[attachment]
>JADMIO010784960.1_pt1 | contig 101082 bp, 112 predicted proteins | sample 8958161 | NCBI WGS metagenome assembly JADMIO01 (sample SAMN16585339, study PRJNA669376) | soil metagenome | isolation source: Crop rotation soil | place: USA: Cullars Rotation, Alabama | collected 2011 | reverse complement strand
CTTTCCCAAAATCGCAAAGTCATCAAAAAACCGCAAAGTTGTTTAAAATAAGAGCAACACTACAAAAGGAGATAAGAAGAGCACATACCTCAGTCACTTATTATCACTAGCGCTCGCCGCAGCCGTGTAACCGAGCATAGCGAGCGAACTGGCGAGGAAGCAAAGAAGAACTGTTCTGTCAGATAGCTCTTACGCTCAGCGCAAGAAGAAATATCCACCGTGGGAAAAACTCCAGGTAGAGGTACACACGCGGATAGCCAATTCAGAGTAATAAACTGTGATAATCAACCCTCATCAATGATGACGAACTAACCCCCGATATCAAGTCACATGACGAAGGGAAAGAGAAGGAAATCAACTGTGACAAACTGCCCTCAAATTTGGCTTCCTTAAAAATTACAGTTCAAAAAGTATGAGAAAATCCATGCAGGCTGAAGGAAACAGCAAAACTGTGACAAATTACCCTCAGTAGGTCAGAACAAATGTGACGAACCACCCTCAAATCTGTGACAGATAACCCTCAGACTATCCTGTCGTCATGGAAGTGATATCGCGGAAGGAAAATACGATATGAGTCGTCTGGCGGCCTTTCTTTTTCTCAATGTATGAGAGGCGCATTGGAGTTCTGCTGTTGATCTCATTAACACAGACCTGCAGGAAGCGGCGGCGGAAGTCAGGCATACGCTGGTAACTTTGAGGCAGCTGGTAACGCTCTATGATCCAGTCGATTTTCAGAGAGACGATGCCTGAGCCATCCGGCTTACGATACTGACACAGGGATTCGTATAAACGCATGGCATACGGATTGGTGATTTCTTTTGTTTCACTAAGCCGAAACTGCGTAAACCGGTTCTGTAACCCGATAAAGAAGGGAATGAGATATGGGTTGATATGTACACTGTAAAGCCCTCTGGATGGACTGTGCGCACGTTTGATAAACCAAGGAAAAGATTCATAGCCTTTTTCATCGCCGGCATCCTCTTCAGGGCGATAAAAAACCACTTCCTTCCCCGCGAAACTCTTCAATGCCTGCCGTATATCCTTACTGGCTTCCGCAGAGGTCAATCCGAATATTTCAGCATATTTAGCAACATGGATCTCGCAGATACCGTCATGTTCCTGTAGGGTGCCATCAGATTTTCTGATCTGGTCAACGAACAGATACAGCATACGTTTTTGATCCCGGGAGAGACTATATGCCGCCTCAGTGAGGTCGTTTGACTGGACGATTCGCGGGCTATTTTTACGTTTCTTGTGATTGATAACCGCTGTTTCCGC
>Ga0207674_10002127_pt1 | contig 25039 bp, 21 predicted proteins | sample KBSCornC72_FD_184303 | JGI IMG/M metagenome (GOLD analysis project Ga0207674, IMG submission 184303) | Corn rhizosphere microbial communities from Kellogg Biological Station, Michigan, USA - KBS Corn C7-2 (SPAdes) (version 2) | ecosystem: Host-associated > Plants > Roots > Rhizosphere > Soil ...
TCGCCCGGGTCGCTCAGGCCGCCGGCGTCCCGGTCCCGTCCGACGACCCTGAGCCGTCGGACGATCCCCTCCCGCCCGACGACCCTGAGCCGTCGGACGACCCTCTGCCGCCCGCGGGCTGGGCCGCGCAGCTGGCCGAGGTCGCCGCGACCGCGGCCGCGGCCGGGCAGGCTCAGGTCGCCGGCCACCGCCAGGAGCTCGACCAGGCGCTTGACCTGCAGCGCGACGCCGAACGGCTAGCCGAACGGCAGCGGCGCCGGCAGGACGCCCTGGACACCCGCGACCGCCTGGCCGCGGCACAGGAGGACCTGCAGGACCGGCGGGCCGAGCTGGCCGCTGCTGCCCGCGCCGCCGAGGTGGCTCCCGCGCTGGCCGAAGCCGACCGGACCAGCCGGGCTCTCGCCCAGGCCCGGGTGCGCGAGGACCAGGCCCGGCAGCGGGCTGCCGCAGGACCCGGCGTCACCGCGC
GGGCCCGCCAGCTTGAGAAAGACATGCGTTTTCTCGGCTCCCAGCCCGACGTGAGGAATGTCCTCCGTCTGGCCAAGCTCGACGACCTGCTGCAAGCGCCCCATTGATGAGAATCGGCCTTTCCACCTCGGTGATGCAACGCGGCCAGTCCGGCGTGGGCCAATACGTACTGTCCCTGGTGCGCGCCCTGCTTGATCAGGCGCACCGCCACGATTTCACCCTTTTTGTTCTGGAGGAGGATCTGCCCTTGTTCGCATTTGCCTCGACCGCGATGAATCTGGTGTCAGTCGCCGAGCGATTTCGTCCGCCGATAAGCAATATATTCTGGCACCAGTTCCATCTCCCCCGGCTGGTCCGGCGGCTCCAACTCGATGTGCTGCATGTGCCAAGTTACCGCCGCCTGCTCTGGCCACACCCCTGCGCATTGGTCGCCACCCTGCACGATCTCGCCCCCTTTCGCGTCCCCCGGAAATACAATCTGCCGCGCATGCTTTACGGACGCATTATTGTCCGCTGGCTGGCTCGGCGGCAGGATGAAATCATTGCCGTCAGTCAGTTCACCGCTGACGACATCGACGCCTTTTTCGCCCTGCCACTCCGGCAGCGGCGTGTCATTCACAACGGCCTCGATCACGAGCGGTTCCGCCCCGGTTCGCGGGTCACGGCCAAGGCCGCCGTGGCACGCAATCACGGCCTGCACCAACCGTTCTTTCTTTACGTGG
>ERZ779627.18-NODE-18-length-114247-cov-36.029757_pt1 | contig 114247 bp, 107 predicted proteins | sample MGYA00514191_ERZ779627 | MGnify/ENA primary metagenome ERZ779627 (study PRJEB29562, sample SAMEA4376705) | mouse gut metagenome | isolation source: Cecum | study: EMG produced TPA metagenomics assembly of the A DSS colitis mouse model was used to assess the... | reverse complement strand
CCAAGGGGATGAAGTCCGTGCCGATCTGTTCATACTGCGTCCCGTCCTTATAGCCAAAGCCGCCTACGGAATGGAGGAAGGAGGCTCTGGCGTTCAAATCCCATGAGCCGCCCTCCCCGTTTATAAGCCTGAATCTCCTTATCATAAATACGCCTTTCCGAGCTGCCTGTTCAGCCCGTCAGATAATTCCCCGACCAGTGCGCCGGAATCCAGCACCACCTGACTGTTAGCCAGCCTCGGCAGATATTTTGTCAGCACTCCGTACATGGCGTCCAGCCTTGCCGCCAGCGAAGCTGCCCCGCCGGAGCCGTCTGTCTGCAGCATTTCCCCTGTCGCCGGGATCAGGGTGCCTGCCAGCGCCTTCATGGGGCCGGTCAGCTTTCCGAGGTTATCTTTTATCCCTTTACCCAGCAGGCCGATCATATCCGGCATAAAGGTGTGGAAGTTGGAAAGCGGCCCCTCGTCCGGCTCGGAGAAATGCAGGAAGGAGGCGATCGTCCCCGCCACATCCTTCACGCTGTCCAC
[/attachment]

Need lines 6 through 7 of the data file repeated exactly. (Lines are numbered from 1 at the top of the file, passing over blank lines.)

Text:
>ERZ779627.18-NODE-18-length-114247-cov-36.029757_pt1 | contig 114247 bp, 107 predicted proteins | sample MGYA00514191_ERZ779627 | MGnify/ENA primary metagenome ERZ779627 (study PRJEB29562, sample SAMEA4376705) | mouse gut metagenome | isolation source: Cecum | study: EMG produced TPA metagenomics assembly of the A DSS colitis mouse model was used to assess the... | reverse complement strand
CCAAGGGGATGAAGTCCGTGCCGATCTGTTCATACTGCGTCCCGTCCTTATAGCCAAAGCCGCCTACGGAATGGAGGAAGGAGGCTCTGGCGTTCAAATCCCATGAGCCGCCCTCCCCGTTTATAAGCCTGAATCTCCTTATCATAAATACGCCTTTCCGAGCTGCCTGTTCAGCCCGTCAGATAATTCCCCGACCAGTGCGCCGGAATCCAGCACCACCTGACTGTTAGCCAGCCTCGGCAGATATTTTGTCAGCACTCCGTACATGGCGTCCAGCCTTGCCGCCAGCGAAGCTGCCCCGCCGGAGCCGTCTGTCTGCAGCATTTCCCCTGTCGCCGGGATCAGGGTGCCTGCCAGCGCCTTCATGGGGCCGGTCAGCTTTCCGAGGTTATCTTTTATCCCTTTACCCAGCAGGCCGATCATATCCGGCATAAAGGTGTGGAAGTTGGAAAGCGGCCCCTCGTCCGGCTCGGAGAAATGCAGGAAGGAGGCGATCGTCCCCGCCACATCCTTCACGCTGTCCAC